Chaperones, Molecular
the ER until the sites that BiP recognizes
are buried in the folded protein (or until
the protein is retrotranslocated back to the
cytosol for degradation, a process in which
BiP also has a major role). Coimmunopre-
cipitation and cross-linking experiments
have shown that BiP may bind early in
the folding pathway, as do other Hsp70
homologs such as DnaK, but other stud-
ies support a role later during folding.
Complexes recovered by such experiments
often include other ER resident chaper-
ones as well as BiP, supporting the model
of a network of chaperone proteins act-
ing in concert to promote correct folding.
BiP can be acted upon by several different
membrane proteins with DnaJ domains
(all of which face the lumenal side of the
membrane) and these may all be involved
in BiP’s various functions. As with classic
Hsp40 proteins, they can act to stimulate
the ATPase activity of their Hsp70 part-
ner (BiP) and thus improve the efFciency
of the cycling on and off the complex of
partially folded protein. BiP is not the only
chaperone in the ER that can interact with
partially folded proteins: the PDI shares
this property, and thus may be involved in
retention of incorrectly folded proteins as
well as in the formation and isomerization
of disulFde bonds.
A more complex system exists to en-
sure that glycosylated proteins are in their
correct conformation before further trans-
port through the secretory pathway. Glycan
chains are added at selected asparagine
residues to proteins as they pass into the
ER through the membrane. These chains
have the formula Glc
where Glc is glucose, Man is mannose, and
GlcNAc is
-acetyl-glucosamine. Shortly
after these chains have been added, two
of the terminal glucoses are clipped off by
the enzymes glucosidase I and II, leav-
ing a single glucose. The presence of
this glucose makes the protein bind to
one of the two chaperones calnexin and
calreticulin, which are respectively trans-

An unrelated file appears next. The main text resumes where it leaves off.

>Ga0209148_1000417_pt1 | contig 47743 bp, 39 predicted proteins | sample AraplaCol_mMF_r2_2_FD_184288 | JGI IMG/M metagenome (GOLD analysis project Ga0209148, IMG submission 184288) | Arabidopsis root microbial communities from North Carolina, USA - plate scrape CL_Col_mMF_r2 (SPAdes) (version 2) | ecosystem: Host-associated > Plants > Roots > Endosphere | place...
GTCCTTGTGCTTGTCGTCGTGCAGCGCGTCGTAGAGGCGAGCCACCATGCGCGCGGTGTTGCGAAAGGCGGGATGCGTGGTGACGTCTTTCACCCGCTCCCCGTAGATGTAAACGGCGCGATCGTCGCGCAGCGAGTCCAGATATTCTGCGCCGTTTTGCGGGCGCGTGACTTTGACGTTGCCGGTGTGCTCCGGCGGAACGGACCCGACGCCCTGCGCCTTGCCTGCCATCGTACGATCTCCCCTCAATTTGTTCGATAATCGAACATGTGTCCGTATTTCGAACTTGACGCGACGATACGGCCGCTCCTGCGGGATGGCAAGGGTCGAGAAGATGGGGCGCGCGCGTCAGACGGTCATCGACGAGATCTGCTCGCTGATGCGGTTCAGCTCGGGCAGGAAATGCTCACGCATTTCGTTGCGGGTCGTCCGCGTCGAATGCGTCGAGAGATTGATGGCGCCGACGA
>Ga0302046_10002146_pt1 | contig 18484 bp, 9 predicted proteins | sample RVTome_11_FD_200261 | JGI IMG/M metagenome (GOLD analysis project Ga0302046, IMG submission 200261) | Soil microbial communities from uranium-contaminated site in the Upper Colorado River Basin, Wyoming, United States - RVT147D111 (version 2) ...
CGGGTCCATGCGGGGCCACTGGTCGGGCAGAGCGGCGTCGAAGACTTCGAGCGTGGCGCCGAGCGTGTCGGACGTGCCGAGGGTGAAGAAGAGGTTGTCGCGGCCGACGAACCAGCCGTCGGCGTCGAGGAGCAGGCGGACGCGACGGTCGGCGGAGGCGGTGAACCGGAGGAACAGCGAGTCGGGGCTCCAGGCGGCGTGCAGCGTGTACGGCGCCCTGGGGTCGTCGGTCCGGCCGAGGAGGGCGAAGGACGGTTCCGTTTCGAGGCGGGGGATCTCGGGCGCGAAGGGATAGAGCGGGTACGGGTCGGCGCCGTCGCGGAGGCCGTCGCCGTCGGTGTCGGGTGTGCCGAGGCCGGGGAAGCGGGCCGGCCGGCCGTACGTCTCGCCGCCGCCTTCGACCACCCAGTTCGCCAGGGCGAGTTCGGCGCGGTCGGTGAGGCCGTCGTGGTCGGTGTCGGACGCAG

membrane and lumenal proteins, thus
preventing their further transport from
the ER. In this state, they can also be
acted upon by another PDI called ERp57,
which itself binds to both calnexin and
calreticulin. The Fnal glucose residue on
the bound substrate is removed by glucosi-
dase II, which enables the protein’s release
from calnexin or calreticulin. If it is cor-
rectly folded, it will now exit the ER, but if
it is incorrectly folded, a terminal glucose
is added back to the protein by another en-
zyme (UDP-glucose:glycoprotein glucosyl
transferase), which only acts on proteins
that contain areas that are not folded, and
the protein will be rebound by calnexin
and calreticulin, thus reinitiating the cy-
cle of protein folding on these chaperones.
If after several cycles of this reaction the
protein has still failed to fold correctly, it
can be targeted for retrotranslocation and
degradation in the cytosol.
Examples of Substrate-speciFc Chaperones
The chaperones that have been considered
often referred to as ‘‘broad-spectrum’’
chaperones: that is, they have a range
of different substrate proteins with which
they interact. Not all chaperones are broad
range, however; some interact with only
one or a few substrates. There are many
examples of these in the literature, two of
which are considered here.
Hsp47 and Collagen Assembly
In addition to the various chaperones
present in the ER and described in the
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